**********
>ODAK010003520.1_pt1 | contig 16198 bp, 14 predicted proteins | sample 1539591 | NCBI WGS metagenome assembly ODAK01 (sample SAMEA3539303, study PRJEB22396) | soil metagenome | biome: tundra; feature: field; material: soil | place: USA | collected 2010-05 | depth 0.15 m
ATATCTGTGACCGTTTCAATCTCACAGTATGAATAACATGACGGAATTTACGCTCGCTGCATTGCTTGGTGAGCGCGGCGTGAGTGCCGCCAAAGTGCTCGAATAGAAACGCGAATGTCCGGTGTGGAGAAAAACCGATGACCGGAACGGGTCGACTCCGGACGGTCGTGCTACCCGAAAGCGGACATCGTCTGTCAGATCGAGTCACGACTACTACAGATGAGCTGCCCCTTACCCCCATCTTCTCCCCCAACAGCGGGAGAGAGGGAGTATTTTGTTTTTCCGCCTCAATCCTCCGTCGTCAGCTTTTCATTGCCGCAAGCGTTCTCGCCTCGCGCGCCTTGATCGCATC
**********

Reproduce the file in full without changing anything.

>ODAK010003520.1_pt1 | contig 16198 bp, 14 predicted proteins | sample 1539591 | NCBI WGS metagenome assembly ODAK01 (sample SAMEA3539303, study PRJEB22396) | soil metagenome | biome: tundra; feature: field; material: soil | place: USA | collected 2010-05 | depth 0.15 m
ATATCTGTGACCGTTTCAATCTCACAGTATGAATAACATGACGGAATTTACGCTCGCTGCATTGCTTGGTGAGCGCGGCGTGAGTGCCGCCAAAGTGCTCGAATAGAAACGCGAATGTCCGGTGTGGAGAAAAACCGATGACCGGAACGGGTCGACTCCGGACGGTCGTGCTACCCGAAAGCGGACATCGTCTGTCAGATCGAGTCACGACTACTACAGATGAGCTGCCCCTTACCCCCATCTTCTCCCCCAACAGCGGGAGAGAGGGAGTATTTTGTTTTTCCGCCTCAATCCTCCGTCGTCAGCTTTTCATTGCCGCAAGCGTTCTCGCCTCGCGCGCCTTGATCGCATC